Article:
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I'd like to format a duration in seconds using a pattern like H:MM:SS. The current utilities in java are designed to format a time but not a duration.

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7 Answers

up vote 16 down vote accepted

Use Joda Time and PeriodFormatter.

Joda Time is a much better date/time API than those in Java anyway :)

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If you don't want to drag in libraries, it's simple enough to do yourself using a Formatter, or related shortcut eg. given integer number of seconds s:

String.format("%d:%02d:%02d", s/3600, (s%3600)/60, (s%60))
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Doesn't have to be integer. If you have two dates, just plug date1.getTime() - date2.getTime() into the above equation which uses the long primitive and still works. –  Josh Nov 5 '08 at 22:51
    
What if the time difference is longer than 24h? –  Rajish Jul 15 '11 at 9:43
1  
@Rajish: you'd have to ask the OP what they wanted in that case! Of course you can separate it out into s/86400, (s%86400)/3600... for days if necessary... –  bobince Jul 15 '11 at 20:37
    
My solution to s > 86400 (one day): "\u221E" - infinity –  QED Aug 23 '12 at 23:21
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long duration = 4 * 60 * 60 * 1000;
SimpleDateFormat sdf = new SimpleDateFormat("HH:mm:ss.SSS", Locale.getDefault());
log.info("Duration: " + sdf.format(new Date(duration - TimeZone.getDefault().getRawOffset())));
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Hah! Just hit the wall with time zone normalization when used this method. You have to add sdf.setTimeZone(TimeZone.getTimeZone("GMT+0")); before using the format function. –  Rajish Jul 15 '11 at 9:46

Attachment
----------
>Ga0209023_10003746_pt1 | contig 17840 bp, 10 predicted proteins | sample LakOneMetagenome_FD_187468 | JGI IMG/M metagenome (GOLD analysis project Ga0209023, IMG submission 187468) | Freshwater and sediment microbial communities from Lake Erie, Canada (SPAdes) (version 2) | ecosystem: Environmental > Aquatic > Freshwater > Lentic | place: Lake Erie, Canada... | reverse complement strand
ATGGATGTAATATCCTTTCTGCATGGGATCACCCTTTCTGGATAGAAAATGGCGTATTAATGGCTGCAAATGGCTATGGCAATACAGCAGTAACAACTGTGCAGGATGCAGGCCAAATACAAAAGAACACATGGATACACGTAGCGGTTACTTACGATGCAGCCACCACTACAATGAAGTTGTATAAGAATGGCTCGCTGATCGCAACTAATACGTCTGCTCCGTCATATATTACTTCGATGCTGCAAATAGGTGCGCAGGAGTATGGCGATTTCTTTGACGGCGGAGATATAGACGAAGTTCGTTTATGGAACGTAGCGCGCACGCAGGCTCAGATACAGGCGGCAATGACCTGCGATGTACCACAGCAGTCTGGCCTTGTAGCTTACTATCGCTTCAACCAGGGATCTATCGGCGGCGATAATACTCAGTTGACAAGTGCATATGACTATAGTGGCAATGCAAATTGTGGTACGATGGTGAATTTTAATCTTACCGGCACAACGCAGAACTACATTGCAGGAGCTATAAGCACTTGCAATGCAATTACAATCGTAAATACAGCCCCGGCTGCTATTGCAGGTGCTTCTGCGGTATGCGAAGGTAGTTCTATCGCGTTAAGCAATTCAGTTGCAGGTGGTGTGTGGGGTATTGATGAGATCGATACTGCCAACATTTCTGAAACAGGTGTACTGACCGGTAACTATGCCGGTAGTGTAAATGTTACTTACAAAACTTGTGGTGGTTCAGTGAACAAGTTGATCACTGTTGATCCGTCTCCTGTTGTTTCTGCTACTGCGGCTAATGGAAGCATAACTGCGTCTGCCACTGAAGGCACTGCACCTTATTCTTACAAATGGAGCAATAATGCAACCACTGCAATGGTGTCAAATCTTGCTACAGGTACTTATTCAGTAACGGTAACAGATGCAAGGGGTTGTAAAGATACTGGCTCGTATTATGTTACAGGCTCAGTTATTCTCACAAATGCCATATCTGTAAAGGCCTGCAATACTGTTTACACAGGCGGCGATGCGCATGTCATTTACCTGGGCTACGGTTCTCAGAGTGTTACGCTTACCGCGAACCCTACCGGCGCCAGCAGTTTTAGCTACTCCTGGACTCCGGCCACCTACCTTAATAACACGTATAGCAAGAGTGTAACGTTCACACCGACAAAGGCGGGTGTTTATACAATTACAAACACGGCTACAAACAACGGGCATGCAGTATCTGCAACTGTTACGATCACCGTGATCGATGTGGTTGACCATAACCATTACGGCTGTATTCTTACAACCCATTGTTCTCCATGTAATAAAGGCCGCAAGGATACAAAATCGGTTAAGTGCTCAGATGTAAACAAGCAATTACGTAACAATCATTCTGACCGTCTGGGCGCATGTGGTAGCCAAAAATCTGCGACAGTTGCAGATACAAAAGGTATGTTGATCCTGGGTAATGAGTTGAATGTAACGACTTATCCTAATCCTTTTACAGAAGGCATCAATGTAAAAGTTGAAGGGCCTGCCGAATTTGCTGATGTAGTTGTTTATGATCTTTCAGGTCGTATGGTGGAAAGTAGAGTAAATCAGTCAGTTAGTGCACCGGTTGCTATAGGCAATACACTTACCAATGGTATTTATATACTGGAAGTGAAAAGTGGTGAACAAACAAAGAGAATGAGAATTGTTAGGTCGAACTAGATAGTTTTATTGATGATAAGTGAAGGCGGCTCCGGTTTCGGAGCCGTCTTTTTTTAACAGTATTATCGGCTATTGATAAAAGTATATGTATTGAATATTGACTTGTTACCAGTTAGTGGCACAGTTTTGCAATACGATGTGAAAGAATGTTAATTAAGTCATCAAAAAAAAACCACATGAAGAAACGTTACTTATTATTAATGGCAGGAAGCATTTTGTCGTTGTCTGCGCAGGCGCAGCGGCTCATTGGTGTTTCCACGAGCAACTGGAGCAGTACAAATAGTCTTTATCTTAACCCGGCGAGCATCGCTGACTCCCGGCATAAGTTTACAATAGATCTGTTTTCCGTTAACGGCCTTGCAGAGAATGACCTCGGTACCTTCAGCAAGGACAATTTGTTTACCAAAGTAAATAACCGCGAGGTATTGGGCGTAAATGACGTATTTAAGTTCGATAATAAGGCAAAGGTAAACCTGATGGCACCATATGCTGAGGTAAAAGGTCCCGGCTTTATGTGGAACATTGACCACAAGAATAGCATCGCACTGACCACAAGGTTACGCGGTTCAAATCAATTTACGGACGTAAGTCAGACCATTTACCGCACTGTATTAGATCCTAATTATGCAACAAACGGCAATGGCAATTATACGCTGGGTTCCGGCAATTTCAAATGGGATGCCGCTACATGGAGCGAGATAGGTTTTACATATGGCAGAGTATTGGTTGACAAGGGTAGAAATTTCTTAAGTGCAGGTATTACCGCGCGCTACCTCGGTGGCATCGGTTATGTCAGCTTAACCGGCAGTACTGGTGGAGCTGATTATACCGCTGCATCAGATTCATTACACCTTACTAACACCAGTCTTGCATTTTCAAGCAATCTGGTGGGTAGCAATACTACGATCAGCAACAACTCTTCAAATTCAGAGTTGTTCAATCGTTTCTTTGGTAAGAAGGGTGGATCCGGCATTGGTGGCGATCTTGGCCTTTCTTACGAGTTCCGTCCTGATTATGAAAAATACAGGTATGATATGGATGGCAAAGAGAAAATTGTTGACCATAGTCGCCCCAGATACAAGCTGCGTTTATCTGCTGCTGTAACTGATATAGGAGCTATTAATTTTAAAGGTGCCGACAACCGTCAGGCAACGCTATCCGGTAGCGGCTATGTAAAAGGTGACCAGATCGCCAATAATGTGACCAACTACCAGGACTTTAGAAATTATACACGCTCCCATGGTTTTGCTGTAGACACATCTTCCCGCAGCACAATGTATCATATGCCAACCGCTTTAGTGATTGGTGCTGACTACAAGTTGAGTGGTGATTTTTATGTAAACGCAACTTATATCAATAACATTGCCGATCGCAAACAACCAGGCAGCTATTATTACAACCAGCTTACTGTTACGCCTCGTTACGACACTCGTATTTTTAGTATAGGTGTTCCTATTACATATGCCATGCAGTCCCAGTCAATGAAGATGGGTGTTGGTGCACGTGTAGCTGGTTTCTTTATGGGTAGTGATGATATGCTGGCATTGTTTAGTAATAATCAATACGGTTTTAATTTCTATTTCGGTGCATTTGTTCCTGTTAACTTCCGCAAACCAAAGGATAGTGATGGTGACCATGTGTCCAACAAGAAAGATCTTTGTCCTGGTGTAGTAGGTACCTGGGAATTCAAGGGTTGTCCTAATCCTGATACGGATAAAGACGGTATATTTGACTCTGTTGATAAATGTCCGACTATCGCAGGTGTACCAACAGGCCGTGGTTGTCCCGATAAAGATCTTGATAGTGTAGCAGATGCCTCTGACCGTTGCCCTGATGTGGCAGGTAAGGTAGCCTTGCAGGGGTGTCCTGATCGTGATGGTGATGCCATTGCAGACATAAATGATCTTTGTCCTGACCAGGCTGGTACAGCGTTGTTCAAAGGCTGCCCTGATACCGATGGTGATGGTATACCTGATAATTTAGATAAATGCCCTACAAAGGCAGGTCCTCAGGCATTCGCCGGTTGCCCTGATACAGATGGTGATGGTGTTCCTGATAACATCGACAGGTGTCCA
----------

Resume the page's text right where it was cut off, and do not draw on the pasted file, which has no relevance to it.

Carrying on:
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I use Apache common's DurationFormatUtils like so:
DurationFormatUtils.formatDuration(millis, "H:mm:ss", true));

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This is going to be one of the new features in java 7

JSR-310

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It seems to have been pushed back to Java 8. –  Boann Sep 5 '13 at 11:14
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This is part of Java 8.

In their tutorial you can find more information.

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This is a working option.

public static String showDuration(LocalTime otherTime){          
    DateTimeFormatter df = DateTimeFormatter.ISO_LOCAL_TIME;
    LocalTime now = LocalTime.now();
    System.out.println("now: " + now);
    System.out.println("otherTime: " + otherTime);
    System.out.println("otherTime: " + otherTime.format(df));

    Duration span = Duration.between(otherTime, now);
    LocalTime fTime = LocalTime.ofNanoOfDay(span.toNanos());
    String output = fTime.format(df);

    System.out.println(output);
    return output;
}

Call the method with

System.out.println(showDuration(LocalTime.of(9, 30, 0, 0)));

Produces something like:

otherTime: 09:30
otherTime: 09:30:00
11:31:27.463
11:31:27.463
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